2 Islamic articles on: Islam and governance

IslamQA: Can a Muslim-majority country be run by a non-Muslim?

Assalamu'alaykum wa rahmatullah. Brother, can a Muslim majority country be run by a non-Muslim? Do the Quran have any specific verse that applies to the prohibition of the non-Muslim to lead them or do the Quran allows them to? (Be it as a President of the whole republic, or as a governor/mayor of the regional area.)

Alaikumassalam wa rahmatullah wa barakatuh,

My view is that running a country is similar to running a family, a business or a village’s affairs. Nothing in Islam forces upon us a single form of government. Government, in my view, is just a tool for ensuring peace and prosperity, and whatever works best can be implemented. So there is nothing wrong with a non-Muslim president if he/she is the best that can be had. Rather than working for a fairy tale kingdom of caliphate ruled by a perfect person, I believe in each population doing what works best for them within the limits of their situation. Sometimes a non-Muslim leader can be better than all the Muslim alternatives. I would choose a kind, philosophical and pluralist non-Muslim over a radical and intolerant Muslim any day.

IslamQA: Is democracy permitted in Islam?

Is the democracy system considered haram in Islam?

Managing a country is similar to managing a business or a village. People should do whatever works best in their circumstances. There is a hadith that says the Muslims will eventually establish a caliphate, but as I discuss here, that hadith is unauthentic. The reality is that Islam forces no particular type of government on us, leaving it to our own judgment. What matters is to minimize oppression, spread justice, and ensure that people’s religious freedom and integrity is maintained. A society that already follows Islam properly will be better off if it is ruled by a democratic system than by a tyrant who does whatever he or she likes. If they are good and pious Muslims, they will vote for politicians who are good and pious like themselves, and in this way the system will be both democratic and ruled by pious people.

Shaykh Yusuf al-Qaradawi says:

The essence [of democracy] is for the people to choose who rules them and directs their path, rather than a ruler forcing a certain direction on them of despite their refusal. This is what Islam recommends through commanding rule by shūrā [counsel] and bayʿa (people giving their vote of allegiance to a ruler), and through criticizing pharaohs and tyrants, and through recommending the choosing of one who has a strong, trustworthy, reliable and knowledgeable character [as a ruler or authority], and through recommending rule by al-sawād al-aʿẓam [the majority], and through saying that God's hand is with the majority. [...]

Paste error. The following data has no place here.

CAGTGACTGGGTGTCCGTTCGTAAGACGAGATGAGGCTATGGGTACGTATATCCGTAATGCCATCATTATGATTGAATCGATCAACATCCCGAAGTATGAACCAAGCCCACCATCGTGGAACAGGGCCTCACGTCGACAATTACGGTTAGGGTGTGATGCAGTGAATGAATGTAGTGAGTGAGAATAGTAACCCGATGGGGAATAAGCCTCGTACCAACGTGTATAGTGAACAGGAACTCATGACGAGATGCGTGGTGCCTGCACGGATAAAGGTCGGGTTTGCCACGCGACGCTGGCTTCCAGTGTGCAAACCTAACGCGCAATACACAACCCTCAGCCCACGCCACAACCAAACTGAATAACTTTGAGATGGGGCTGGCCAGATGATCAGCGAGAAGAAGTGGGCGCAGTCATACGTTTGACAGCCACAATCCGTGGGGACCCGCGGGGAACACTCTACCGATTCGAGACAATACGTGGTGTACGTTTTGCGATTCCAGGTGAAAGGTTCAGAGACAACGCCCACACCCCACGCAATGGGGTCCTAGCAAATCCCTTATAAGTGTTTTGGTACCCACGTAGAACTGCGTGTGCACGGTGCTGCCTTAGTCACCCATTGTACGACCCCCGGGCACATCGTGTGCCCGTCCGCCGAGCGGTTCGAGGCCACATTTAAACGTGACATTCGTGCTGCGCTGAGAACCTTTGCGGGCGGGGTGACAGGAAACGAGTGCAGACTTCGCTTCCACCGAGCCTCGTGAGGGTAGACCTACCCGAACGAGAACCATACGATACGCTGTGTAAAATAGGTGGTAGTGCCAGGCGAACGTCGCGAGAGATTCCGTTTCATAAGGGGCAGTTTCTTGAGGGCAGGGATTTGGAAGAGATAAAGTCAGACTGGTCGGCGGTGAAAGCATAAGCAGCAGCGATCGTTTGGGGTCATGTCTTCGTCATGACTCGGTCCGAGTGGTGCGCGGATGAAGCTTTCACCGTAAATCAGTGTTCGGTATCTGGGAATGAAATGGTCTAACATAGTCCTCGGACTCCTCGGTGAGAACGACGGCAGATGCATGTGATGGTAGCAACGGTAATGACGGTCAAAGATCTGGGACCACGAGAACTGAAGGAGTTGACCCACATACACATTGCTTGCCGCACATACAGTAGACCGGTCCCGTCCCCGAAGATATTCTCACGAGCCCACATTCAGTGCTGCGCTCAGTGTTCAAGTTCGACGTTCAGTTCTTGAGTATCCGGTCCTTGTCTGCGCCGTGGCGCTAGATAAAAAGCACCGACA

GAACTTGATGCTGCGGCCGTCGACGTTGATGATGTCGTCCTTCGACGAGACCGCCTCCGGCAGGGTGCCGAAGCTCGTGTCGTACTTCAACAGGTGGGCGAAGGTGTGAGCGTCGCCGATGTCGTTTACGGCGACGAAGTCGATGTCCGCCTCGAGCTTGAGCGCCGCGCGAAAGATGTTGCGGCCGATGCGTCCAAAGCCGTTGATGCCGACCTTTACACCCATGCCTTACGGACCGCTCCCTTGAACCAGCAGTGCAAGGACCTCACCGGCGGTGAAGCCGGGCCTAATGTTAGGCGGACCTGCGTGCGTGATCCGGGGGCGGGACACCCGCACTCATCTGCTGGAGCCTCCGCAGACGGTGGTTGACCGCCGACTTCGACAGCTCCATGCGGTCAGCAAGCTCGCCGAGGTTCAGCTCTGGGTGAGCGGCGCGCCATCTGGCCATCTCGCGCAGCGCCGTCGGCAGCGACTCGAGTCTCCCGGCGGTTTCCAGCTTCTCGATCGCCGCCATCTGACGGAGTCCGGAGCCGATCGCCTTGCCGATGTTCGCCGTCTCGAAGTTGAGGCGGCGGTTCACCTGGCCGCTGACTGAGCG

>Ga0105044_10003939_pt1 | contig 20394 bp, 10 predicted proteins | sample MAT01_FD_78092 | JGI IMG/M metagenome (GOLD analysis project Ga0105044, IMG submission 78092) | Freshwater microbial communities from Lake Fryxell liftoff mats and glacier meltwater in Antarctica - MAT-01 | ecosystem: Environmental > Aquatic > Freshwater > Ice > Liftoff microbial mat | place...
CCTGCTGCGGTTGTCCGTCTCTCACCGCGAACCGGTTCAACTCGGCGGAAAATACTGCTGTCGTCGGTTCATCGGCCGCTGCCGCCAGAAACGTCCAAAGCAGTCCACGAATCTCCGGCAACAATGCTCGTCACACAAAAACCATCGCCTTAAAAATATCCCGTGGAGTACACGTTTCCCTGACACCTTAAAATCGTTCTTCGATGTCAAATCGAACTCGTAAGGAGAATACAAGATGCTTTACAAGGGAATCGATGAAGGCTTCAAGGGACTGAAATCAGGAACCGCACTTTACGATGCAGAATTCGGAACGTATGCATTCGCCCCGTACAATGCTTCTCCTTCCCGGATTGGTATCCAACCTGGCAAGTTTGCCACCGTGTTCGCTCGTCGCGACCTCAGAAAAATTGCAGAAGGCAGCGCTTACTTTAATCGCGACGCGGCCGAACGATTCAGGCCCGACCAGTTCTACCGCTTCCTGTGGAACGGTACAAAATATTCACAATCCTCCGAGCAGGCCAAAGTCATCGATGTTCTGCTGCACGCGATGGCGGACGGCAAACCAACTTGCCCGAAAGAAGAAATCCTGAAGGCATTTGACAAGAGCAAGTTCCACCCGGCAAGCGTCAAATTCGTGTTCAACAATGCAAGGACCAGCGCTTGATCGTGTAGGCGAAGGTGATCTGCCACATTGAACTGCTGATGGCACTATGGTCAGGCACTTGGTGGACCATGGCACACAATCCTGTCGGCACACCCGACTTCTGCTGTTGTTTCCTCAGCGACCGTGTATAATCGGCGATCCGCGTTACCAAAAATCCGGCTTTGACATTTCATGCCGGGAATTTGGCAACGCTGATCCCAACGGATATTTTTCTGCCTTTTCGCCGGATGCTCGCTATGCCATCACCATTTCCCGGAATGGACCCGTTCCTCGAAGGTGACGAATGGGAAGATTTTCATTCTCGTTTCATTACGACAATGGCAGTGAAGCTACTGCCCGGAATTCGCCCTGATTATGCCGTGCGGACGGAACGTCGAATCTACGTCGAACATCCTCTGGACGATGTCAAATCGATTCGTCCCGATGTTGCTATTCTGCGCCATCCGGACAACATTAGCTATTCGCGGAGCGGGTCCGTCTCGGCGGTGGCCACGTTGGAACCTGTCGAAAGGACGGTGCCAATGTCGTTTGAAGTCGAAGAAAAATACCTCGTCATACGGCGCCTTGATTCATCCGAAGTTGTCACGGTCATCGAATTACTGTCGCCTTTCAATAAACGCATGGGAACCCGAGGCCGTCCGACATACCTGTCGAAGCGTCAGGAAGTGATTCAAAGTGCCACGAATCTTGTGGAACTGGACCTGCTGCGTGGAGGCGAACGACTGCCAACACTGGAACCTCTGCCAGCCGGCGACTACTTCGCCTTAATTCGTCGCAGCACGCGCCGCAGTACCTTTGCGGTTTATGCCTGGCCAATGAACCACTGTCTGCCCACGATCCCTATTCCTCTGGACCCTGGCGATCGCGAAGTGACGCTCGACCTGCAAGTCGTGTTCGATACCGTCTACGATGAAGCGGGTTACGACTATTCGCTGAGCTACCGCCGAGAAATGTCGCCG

It is the right of every nation to advise the ruler, to encourage it to do good and forbid it from doing evil, following the proper etiquette in doing these things. [It is also its right to] obey the ruler in good and disobey him in clearly evil things, since there is no obedience to a created being in disobedience of the Creator. [...]

The method of elections and the preferment of those who get the most votes, which democratic systems have settled on, is a method that is good and proper in general terms, even if it is not free from faults. It is better than its alternatives and should be defended against liars, hypocrites and fraudsters.

As for the claim of certain religious people that democracy is against God's rule since it is rule by the people, we say to them: what is meant by the rule of the people is that it is opposed to the absolute rule of the individual, meaning the rule of a dictator. Its meaning is not that it is opposed to the rule of God, since we are speaking of democracy in a Muslim society that is already following God's law.